The grey colour should be black, don’t know why it stayed grey (possibly not fired hot enough for the oxides to change colour?).

Thread winders


I’ve done two batches of these – the second long one from the left is from the first batch, the rest are from the second. The first batch were glaze testers (trying out different colours/finishes) but once I found how enjoyable they were to use, I made some more. (The rest of the first batch are in use, wrapped in embroidery threads.) I got a bit more creative with shape and glaze on the second batch – they didn’t quite turn out as planned but will get used all the same.

Lopsided pendants


The offcuts from some of the thread winders: more glaze experiments really.

Blue wall plaque


I made four oval plaques, with different fabric imprints. This was my least favourite because it’s a bit too lacy so I used it as a test tile – a good job, as it came out a bit too blue. I toned down the blue on the the other three and they came out just terribly. Really washy colour and the clear glaze had cloudy patches all over. So this is the only one I have. Sigh. (I do have four little coaster size plaques in the same blue, but forgot to photograph them.)

Ziggurat inspired pot




This was supposed to go from square to round, but it went from square to… slightly off square instead. Base slab into a mould, then coiled. Shaped and burnished, then carved – circle with lines on one side, square with lines on the opposite side, and matching groups of lines on the other two. I worked on getting the rim right for a long time – it’s still not perfect but stronger than a lot of my coiled bowls. Love the carving, especially once picked out in black glaze (there is a matte black glaze inside too). There are a dozen ways I’d improve it but I very much like this piece.

Grello squished pot


Coiled into a mould – it was supposed be round but got squished… Coloured (black) slip and carved again, then “speckled yellow” glaze inside. The outside should have been black, giving a good yellow/black/red clay contrast but as with the runes above, it didn’t change colour. (I didn’t put any clear glaze on in case that was the problem – but apparently not.) I like it but the colour is disappointing really.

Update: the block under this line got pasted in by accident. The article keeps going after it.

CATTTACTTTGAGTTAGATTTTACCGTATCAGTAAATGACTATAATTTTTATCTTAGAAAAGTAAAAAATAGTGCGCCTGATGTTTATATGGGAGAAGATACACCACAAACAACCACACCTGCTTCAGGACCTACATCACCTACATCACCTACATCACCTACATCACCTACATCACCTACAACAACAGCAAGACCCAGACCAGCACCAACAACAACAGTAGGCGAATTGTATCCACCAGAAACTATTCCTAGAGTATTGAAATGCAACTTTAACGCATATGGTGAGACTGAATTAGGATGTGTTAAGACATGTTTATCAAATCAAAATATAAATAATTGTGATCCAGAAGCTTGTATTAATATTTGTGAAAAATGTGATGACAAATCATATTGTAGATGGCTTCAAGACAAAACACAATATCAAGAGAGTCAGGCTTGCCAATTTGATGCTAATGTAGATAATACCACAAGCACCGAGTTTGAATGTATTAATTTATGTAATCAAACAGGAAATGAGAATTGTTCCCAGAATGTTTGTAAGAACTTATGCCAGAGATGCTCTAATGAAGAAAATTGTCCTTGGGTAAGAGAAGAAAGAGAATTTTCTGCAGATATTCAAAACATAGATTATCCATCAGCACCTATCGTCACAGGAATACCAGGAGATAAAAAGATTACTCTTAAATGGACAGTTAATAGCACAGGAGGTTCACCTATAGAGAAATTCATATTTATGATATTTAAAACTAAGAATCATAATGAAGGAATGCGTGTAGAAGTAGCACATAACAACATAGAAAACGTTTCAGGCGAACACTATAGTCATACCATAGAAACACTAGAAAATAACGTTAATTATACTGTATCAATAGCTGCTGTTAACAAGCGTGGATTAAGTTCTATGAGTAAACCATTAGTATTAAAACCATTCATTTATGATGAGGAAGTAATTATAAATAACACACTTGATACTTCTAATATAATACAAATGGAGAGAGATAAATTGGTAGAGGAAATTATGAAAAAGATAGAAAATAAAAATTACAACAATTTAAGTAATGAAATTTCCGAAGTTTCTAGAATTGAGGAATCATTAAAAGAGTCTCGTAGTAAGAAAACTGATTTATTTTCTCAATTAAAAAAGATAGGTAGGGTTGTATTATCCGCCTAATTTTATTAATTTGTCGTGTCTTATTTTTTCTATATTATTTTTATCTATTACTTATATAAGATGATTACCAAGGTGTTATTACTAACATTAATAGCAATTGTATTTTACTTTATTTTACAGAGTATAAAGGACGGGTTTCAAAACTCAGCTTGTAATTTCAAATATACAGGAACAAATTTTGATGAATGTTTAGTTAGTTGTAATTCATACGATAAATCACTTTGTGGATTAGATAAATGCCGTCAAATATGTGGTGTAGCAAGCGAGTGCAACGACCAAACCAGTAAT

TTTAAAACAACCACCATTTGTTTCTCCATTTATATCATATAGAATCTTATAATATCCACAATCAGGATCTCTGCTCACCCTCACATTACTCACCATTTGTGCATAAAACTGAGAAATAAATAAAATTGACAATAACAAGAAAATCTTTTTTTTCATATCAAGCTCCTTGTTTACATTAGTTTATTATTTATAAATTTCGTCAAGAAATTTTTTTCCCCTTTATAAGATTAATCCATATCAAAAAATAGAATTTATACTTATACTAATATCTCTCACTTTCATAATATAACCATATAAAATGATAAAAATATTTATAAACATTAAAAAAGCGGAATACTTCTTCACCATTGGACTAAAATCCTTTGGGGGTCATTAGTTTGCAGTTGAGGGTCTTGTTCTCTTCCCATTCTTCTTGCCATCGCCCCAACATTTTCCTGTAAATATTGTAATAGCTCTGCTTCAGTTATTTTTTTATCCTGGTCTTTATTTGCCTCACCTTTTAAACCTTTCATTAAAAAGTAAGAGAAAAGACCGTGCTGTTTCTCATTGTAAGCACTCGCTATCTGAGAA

My first meeple


I made a family of meeple as part of my raku course – but decided to fire this one conventionally, in the same earthenware “speckled yellow” glaze as the above pot. (The glaze had settled solidly, I had to stir it for an hour before I could use it so I wanted to use it for more than one thing!). I like him – but can’t wait to see his bigger, raku siblings.


I’ve currently got a few things waiting for their final firing in the kiln, and a whole load of figurines (the rest of the meeple & some ancient-style animals) and a couple of bowls which should be raku fired in the next fortnight (and a terracotta pot for smoke firing). I’m also working on a couple of things that are very “not me” – lots of random textured slip — which makes a nice change.

At the end of June, I took a throwing course – ie, making things on the wheel rather than handbuilding – but I didn’t keep anything from that course: I liked some things but know I’ll quickly be swamped by better versions! (Some pictures from my first day are on Twitter)

All in all, it’s been a fun six months. :)

1 Comment

  1. Are you taking orders – some really good pieces x